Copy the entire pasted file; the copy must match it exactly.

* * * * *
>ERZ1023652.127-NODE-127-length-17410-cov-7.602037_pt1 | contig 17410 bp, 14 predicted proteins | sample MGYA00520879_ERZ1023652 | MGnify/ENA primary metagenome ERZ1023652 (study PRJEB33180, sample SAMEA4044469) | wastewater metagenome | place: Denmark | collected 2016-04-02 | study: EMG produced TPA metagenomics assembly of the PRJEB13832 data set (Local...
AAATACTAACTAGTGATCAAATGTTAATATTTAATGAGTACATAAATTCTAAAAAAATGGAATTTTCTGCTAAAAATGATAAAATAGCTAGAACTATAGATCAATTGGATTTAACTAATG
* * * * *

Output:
>ERZ1023652.127-NODE-127-length-17410-cov-7.602037_pt1 | contig 17410 bp, 14 predicted proteins | sample MGYA00520879_ERZ1023652 | MGnify/ENA primary metagenome ERZ1023652 (study PRJEB33180, sample SAMEA4044469) | wastewater metagenome | place: Denmark | collected 2016-04-02 | study: EMG produced TPA metagenomics assembly of the PRJEB13832 data set (Local...
AAATACTAACTAGTGATCAAATGTTAATATTTAATGAGTACATAAATTCTAAAAAAATGGAATTTTCTGCTAAAAATGATAAAATAGCTAGAACTATAGATCAATTGGATTTAACTAATG